No, not the 1923 spinoff of the Yellowstone TV series – Riverton, NJ, one hundred years ago!

Unlike the Yellowstone Ranch depicted in 1923, Riverton’s 2,341 citizens (1920 US Census) benefited from many conveniences and municipal services typically available in a modern suburb.

original frame Evans Bldg., destroyed by fire 1979 – Paul W. Schopp Collection
1950s Collins Building, Main St., c1950s, J.S. Collins storefront at far right, color slide donated by Bruce Gunn

Two businesses, Joseph T. Evans (situated where Riverton War Memorial is now) and J.S. Collins & Son at 600 Main, each supplied coal, lumber, feed, and building materials for the growing village.

Established in Philadelphia in 1838, the seed, plant, and bulb firm of Henry A. Dreer relocated its trial grounds and greenhouses to Riverton in 1873. Over the years, Dreer’s expanded its nurseries based in and near Riverton to more than 300 acres.

Panorama of Dreer grounds, 1908 Dreers Garden Book

By 1923, it was the largest business of its kind in the East and a major employer in this area. To quote Betty Hahle, “People came from the world over to study horticulture at their Riverton nurseries and to see the gardens in bloom from Spring until late Fall. (See much more about Dreer here.)

Dreer Nursery detail, Sanborn Map Co, Riverton, Burlington County, New Jersey Sheet 13 New York, Sanborn Map Company, 1919, Retrieved from https://maps.princeton.edu/catalog/princeton-w0892c58s
Iris illustration from Dreer’s Garden Book 1912

Something else that came were Japanese beetles, probably as stowaways that arrived in the grub stage from Japan in a shipment of iris plants.

Discovered in 1916 by two men who were inspecting the nursery of Henry A. Dreer, the insects have been an agricultural scourge since.

The Borough’s purchase in late 1923 of 13.4 acres of land from Henry A. Dreer’s property helped create Riverton Memorial Park as a fitting memorial to members of the Armed Forces who served during World War I, thus affording a recreation space for generations.

Memorial Park, The New Era, 7-2-1931
Huge crowd at the Yacht Club, c1920s

Additional activities organized by the Yacht Club, Porch Club, Golf Club, and its houses of worship provided myriad ways to socialize and better the community.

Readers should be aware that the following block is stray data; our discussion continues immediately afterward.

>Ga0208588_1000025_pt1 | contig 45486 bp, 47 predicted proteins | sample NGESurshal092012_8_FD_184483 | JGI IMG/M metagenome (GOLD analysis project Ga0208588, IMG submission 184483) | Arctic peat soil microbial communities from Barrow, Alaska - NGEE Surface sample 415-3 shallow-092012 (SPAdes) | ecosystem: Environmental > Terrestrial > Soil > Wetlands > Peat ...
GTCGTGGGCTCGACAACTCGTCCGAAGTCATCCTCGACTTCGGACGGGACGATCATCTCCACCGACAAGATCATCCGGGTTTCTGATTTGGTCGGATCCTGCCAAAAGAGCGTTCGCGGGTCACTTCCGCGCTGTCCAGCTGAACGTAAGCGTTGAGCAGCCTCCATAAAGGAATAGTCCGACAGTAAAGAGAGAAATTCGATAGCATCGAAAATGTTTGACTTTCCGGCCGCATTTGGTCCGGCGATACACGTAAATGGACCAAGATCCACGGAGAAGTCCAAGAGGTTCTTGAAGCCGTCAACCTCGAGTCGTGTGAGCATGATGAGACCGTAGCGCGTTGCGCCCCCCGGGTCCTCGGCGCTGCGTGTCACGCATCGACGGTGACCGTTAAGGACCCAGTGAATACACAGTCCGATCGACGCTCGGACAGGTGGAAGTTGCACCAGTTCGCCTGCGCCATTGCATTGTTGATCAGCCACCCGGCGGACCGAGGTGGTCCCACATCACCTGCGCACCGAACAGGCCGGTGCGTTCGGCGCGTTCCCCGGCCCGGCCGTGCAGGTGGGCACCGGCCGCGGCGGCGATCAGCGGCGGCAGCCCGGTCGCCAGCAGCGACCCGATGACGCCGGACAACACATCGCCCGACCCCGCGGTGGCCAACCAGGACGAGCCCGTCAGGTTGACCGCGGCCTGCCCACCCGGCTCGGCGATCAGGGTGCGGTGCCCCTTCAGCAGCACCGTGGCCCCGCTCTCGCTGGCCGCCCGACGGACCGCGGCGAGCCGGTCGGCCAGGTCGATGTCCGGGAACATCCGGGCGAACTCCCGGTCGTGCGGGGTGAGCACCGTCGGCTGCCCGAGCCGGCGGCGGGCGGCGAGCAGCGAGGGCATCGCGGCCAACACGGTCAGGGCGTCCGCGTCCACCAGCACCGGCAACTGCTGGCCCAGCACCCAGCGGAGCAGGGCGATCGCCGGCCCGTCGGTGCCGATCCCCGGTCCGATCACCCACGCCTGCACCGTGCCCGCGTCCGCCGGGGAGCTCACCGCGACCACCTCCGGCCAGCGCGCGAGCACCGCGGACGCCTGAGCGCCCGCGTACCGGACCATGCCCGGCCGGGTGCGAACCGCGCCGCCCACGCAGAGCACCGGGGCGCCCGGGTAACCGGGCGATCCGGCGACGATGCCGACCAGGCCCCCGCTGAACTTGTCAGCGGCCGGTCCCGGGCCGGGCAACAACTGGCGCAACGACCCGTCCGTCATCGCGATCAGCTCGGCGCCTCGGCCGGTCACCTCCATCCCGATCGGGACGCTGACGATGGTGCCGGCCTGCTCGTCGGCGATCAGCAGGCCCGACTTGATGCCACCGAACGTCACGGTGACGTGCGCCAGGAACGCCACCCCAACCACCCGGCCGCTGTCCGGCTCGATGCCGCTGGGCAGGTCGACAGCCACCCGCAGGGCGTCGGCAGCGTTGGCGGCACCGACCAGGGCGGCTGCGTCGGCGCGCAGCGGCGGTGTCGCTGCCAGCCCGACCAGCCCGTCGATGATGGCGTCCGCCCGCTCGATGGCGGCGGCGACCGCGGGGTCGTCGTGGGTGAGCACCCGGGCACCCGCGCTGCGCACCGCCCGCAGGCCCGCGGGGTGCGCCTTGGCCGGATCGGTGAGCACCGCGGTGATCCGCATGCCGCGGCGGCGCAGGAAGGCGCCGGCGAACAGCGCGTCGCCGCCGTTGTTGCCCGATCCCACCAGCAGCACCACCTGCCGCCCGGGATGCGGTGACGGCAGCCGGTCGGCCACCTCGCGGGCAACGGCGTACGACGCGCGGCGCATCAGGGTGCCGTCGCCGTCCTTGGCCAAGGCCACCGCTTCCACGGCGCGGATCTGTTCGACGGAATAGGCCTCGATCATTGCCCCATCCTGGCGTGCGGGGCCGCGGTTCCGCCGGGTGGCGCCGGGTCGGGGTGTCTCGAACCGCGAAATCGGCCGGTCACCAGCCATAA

Riverton Golf Club

It all combined to make Riverton an enjoyable place to live in 1923.

ROR frame 32042 Taylor’s Garage


A century ago, you could buy a new car at Taylor’s Garage located at Broad and Fulton.

(Bonus points if you can tell what is there now.)

Over at Broad and Lippincott, the Durant Sport Model available at Woolston’s may have been more to your liking.

Woolston auto showroom, The New Era, Jan 10, 1924, p2
Clinton Woolston Star Agency, RoR frame 11722

The next year, Woolston moved operations to a larger location at the newly erected Williams & Wright Building (1923) at Broad and Main.

This later photo of another dealership at that spot might clear up the location.

PHS band, 1944 July 4th Parade, HSR archival photo
Keating’s Drugstore, undated postcard

The American Store pictured to the right of the garage was one of the first tenants of the Williams-Wright building in February 1923.

Note Lawrence “Chappie” Keating’s Drug Store at the corner. (Can an auto buff date that automobile?)

Stiles Drug Store, Riverton, NJ, 1916 postmark

Other options for shopping within walking distance included:

Roberts Bldg. Broad & Main,1907

Built in 1890, Joseph Roberts’ Brick Store at The Point in Riverton replaced an earlier burned structure.

Roberts Bldg, RoR frame 16988

It provided fresh and canned fruits and vegetables, a wide variety of meats, and dry goods such as notions, chinaware, hardware, tinware, paint, glass, and other general merchandise.

It was said that you could purchase anything from a safety pin to a sewing machine at his store. (See more details about Joseph Roberts’ Store here.)

McAllister Victrola ad, The New Era, Nov 29, 1923, p2

You might have to trek to Palmyra, though, to purchase a radio or record player.

Palmyra Victrolas, RoR frame 32812

Camden’s Victor Talking Machine Company (later becoming RCA) introduced the Victrola in 1906, and radio emerged as a home entertainment medium in the early 1920s. The household that could afford one of these novel inventions in 1923 was indeed fortunate.

McAllister’s in Palmyra offered a Model 210 Victrola for $100. According to officialdata.org, $100 in 1923 is equivalent in purchasing power to about $1,735.65 today.

Bitting Radiola Grand ad, The New Era, Jan 25, 1923, p2

Radiola Grand ad, Radio magazine Feb 1923, p8

RCA introduced its Radiola Grand in 1923.

There’s probably a reason that Robert C. Bitting did not display the $350.00 price tag for it in The New Era; adjusted for inflation, it was equivalent in purchasing power to about $6,074.79 today. (If you have to ask, you can’t afford it.)

Some things have not changed in a century. Riverton still is an enjoyable place to live.

new advertisers, The New Era, May 24, 1923, p7

Only one of these advertisers mentioned in the May 24, 1923 issue of The New Era newspaper is still in business 100 years later.

(We’re not counting The Public Service Corporation, which merged its electric and gas utilities into a single company, PSE&G (Public Service Electric and Gas Company), in 1928.)

If you guessed this business, then you win absolutely nothing except bragging rights about your extensive knowledge of the history of Riverton, NJ.

We cannot close without asking our readers to check those attics, drawers, basements, and family albums for the next discovery of Riverton’s history. -JMc

Published by

John McCormick

Teacher at Riverton School 1974-2019, author, amateur historian, Historical Society of Riverton Board Member 2007-2023, newsletter editor 2007-2023, website editor 2011-2023

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